by Katie Calvert
San Francisco’s Little Saigon lacks the size and population of the similarly named district in nearby San Jose. However, the City by the Bay’s Little Saigon is a thriving quarter amid San Francisco’s tough Tenderloin neighborhood.
If you want your bowl of pho to be authentic, then this is the place to go.
Little Saigon’s official designation, putting it on a par with Chinatown, Japantown and North Beach, came in 2004 when a two block segment of Larkin Street between Eddy and O’Farrell streets was given that moniker by city officials.
Named after the capital of South Vietnam (now known as Ho Chi Minh City), you will see both its English as well as its Vietnamese name, Sai Gon Nho, on the many banners that adorn city street lights.
Two eight-ton granite pillars topped with marble sculptures of mythical lions flank Larkin Street at Eddy forming the San Francisco Little Saigon Gate.
This section of Larking and the surrounding streets are also home to 250 or more Vietnamese businesses from tailors to jewelers, dentists and restaurants.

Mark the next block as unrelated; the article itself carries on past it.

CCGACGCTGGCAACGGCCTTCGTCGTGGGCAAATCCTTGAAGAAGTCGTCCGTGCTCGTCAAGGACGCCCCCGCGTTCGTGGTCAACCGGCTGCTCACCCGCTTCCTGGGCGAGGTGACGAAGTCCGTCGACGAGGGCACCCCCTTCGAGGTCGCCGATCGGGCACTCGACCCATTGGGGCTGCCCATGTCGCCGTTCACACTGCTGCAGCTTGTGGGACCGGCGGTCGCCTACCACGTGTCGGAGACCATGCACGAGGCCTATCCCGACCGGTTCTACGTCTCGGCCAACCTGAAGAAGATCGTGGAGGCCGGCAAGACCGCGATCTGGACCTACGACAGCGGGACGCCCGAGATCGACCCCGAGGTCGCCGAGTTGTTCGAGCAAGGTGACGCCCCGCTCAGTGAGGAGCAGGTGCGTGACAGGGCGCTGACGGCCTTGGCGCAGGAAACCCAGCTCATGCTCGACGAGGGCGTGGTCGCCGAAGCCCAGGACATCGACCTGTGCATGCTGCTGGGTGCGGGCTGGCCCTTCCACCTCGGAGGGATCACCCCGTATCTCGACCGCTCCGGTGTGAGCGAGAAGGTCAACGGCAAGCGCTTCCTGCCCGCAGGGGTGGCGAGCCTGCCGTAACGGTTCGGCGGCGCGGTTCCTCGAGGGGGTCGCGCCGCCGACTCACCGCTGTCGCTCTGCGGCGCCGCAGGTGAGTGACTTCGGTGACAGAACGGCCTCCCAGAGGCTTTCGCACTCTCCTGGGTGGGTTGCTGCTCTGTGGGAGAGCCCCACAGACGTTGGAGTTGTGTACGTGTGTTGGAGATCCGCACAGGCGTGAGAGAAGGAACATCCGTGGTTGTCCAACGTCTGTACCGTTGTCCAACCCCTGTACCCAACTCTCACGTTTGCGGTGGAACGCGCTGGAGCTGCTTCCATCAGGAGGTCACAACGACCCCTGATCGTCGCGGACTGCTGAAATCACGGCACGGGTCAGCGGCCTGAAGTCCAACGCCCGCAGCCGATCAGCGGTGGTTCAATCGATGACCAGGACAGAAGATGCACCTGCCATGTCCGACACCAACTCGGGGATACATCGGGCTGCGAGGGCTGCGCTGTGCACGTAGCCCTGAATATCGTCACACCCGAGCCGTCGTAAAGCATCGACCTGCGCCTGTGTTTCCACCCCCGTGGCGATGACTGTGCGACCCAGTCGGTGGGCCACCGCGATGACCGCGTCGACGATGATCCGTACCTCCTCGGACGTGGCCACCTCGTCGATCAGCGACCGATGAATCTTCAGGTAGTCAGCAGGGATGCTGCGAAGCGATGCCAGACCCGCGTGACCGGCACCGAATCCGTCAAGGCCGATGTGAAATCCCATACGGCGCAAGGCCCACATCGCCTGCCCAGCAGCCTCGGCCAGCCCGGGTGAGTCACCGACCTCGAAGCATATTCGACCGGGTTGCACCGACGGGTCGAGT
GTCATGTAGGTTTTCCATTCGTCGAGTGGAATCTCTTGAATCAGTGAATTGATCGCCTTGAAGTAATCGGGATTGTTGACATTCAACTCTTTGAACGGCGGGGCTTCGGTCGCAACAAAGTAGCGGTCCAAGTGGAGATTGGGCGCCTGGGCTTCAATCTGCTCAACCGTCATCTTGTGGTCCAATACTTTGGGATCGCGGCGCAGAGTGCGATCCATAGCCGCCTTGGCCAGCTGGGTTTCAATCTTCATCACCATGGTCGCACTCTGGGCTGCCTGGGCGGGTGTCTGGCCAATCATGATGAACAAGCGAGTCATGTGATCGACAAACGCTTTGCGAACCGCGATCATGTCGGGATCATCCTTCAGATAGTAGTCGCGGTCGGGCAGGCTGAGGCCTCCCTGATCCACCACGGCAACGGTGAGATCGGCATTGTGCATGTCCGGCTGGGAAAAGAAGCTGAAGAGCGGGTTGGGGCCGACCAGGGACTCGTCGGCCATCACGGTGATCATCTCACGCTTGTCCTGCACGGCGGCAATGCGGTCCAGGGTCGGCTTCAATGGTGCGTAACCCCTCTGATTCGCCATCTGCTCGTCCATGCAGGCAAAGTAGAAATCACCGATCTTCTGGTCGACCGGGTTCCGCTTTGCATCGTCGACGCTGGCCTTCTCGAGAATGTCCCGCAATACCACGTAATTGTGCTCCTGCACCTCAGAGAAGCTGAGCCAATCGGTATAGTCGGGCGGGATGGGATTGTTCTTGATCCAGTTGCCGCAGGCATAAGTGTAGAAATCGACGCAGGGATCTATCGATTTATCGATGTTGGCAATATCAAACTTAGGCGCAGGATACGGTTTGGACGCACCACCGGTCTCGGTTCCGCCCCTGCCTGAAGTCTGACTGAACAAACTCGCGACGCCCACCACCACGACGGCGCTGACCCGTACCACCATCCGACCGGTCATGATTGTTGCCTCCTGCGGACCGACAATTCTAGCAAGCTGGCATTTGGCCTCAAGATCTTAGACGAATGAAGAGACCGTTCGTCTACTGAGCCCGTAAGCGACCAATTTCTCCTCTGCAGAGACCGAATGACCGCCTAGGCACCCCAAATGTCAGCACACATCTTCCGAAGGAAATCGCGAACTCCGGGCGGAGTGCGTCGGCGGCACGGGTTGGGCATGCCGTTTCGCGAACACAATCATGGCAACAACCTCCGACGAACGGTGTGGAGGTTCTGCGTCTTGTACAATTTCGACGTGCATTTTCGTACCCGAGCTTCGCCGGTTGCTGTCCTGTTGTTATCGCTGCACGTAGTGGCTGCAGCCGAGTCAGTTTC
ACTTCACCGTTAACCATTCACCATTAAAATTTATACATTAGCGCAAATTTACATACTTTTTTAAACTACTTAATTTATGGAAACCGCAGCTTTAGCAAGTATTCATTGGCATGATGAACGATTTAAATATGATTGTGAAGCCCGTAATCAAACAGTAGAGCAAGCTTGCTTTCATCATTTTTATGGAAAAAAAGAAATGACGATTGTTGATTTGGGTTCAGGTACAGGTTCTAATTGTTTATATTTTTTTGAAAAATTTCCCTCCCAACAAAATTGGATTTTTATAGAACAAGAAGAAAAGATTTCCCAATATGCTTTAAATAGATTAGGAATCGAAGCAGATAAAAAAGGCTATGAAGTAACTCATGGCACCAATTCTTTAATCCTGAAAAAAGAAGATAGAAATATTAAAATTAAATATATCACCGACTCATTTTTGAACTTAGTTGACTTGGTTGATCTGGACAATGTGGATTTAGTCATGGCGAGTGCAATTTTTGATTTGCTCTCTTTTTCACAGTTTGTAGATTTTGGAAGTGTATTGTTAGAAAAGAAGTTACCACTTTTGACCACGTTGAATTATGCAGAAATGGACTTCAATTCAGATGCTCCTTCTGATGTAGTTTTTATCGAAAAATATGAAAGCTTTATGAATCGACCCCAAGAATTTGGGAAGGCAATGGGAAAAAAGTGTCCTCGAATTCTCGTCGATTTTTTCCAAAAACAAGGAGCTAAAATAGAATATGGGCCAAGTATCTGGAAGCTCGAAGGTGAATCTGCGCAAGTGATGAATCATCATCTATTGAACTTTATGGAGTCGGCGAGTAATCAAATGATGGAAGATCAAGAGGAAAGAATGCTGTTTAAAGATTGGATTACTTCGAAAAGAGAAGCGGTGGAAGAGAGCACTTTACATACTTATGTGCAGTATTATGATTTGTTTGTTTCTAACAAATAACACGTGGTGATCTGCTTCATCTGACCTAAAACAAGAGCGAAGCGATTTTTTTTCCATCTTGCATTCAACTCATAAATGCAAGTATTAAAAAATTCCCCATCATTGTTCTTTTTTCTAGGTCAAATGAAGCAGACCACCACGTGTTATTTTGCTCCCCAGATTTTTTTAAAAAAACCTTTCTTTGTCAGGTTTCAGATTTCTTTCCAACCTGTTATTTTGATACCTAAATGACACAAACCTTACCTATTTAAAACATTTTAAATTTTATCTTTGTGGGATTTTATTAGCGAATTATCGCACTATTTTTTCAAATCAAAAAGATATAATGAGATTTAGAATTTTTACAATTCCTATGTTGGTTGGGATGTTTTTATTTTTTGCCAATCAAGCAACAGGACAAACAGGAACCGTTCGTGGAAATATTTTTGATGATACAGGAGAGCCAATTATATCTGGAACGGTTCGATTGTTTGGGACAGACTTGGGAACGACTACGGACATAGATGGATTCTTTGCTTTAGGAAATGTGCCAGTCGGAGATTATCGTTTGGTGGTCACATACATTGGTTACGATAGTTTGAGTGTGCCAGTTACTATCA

Vietnamese food, with its unique mixture of Asian, Indian, and French influences, offers restaurant goers some tasty and adventurous dining experiences.
Needless to say, you don’t have to look very far to find good Vietnamese restaurants in Little Saigon.
Be warned that the area is not posh or trendy. A walk in the Tenderloin—an area that disproportionately seems to suffer from the problems of poverty, crime, and drug abuse—often reveals urban troubles at their most graphic. While few would call the area “gentrified,” Little Saigon’s businesses and residents are helping to revitalize and energize this part of the Tenderloin.
Each year, in mid-January, Little Saigon marks the Tet Festival (Vietnamese lunar new year). With the help and support of the area’s more than 200 Vietnamese-American businesspeople, Little Saigon puts on its biggest party of the year during these celebrations.
Find iNeTours.com on Facebook or follow us on Twitter for updates, Photo-of-the-Day, more.
Website and all photos copyright © 2001–2015 Lee W. Nelson